1980 State papers: Did Thatcher consider withdrawal?

  The release of State Papers from 1980 has shed further light on British government policy during the course of the Troubles. The Socialist Party has always argued that the British state above all acted in its own interests -in the interests of capitalism – during this period. The Papers add to the evidence which supports this analysis. In 1979 the Thatcher government came to power. In the same year the Provisional IRA, reorganised into a cell structure after it suffered significant setbacks in the period after the 1974-1975 ceasefire, launched a new offensive.

By 1980 this offensive was already running out of steam. In 1980 and 1981 the two hunger strikes allowed the leadership of the Provisional’s to accidentally stumble onto the new strategy of “the armalite and ballot box”.

 

Thatcher provided Sinn Fein with this opportunity by taking a hardline stance over the hunger strikes and her regime was of course marked by vicious attacks on working class people. Her position on the North however was essentially pragmatic. Like British governments before and after it leant on the majority Protestant population to maintain stability. This meant that the Catholic population suffered repression, though periodic attempts were made to accommodate Catholics to the Northern state.

In early 1980 the SDLP, the Alliance Party and the DUP entered negotiations on power sharing convened by Secretary of State Humphrey Atkins. The talks were boycotted by the Official Unionists and Sinn Fein was excluded. After some months the talks collapsed without agreement. In the aftermath of the talks the Northern Ireland Office body the Central Secretariat drew up a list of “fall-back solutions”.

Amongst the options considered was a united Ireland:

“The Government could decide to have a fundamental look at the constitutional status of NI and perhaps to start moving in the direction of Irish Unity or some new relationship between GB and Ireland.”

“Such a policy would, of course, fly in the face of the approaches followed by successive British Governments and would in all probability provoke a violent unionist backlash. It is not, therefore, “a starter”.”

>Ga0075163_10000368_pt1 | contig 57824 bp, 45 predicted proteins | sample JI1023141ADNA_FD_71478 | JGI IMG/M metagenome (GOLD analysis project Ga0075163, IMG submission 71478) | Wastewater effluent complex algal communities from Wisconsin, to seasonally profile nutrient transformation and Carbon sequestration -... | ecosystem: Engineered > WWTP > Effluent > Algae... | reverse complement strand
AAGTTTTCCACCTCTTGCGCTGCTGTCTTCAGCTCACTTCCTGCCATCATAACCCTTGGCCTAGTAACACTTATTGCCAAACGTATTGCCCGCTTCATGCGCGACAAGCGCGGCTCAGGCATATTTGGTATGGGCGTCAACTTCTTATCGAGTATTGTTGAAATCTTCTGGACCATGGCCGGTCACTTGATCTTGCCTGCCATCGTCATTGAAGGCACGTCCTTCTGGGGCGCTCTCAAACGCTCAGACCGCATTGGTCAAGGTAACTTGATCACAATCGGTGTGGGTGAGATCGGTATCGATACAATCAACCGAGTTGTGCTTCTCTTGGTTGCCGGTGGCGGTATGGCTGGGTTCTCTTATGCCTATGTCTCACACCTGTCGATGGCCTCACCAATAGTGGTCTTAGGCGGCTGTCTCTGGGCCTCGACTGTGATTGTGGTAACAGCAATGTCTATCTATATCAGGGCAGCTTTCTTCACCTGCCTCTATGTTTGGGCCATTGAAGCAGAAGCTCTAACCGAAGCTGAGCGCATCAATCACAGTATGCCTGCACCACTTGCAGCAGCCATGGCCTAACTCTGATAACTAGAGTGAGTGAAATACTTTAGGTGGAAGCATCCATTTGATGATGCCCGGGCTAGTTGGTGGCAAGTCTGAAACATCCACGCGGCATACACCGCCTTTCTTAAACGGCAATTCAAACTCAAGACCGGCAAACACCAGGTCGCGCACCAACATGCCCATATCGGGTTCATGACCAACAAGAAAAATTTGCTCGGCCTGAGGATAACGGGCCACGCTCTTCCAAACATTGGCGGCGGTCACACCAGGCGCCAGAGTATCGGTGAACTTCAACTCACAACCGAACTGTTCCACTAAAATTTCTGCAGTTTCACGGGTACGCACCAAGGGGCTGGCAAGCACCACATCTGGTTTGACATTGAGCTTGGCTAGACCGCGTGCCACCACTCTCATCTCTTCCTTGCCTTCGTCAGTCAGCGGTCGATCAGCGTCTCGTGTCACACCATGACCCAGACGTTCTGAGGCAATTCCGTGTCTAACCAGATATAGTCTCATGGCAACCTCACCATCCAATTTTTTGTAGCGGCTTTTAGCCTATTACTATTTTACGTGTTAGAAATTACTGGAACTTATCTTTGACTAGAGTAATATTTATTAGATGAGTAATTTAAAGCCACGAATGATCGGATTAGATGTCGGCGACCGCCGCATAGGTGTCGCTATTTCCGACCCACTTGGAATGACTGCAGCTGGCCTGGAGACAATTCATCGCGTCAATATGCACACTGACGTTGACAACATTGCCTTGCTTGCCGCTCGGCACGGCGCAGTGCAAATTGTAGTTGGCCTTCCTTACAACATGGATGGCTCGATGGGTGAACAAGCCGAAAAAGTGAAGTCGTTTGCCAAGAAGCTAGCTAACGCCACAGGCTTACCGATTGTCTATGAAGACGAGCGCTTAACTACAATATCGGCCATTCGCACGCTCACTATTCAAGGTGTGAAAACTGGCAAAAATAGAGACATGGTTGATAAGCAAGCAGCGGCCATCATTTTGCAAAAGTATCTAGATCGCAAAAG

The significance of this is that the option of a united Ireland was on the table at all. The Republican leadership justified the IRA campaign on the basis that the British state wanted to hold onto Northern Ireland for its own interests and would only withdraw at the point of a gun. The sharp repression meted out by the British government appeared to support this view. The reality however was that the British government, even the right-wing Thatcher administration, was prepared to consider withdrawal but could not take even one step in this direction because of the danger of a Protestant backlash, civil war and re-partition. The IRA campaign did not weaken Britain’s resolve but made it even more difficult for it to consider the option of withdrawal.

Thirty years later there is apparent “agreement” at Stormont. There is no real agreement however and the problems working people face are as acute as ever. Today, as in 1980, the only solution is unity, the unity of working class people in Northern Ireland, the unity of the working class on the island of Ireland , and unity with the working class of Scotland, Wales and England, in a common struggle against the cuts and for a socialist future.

 

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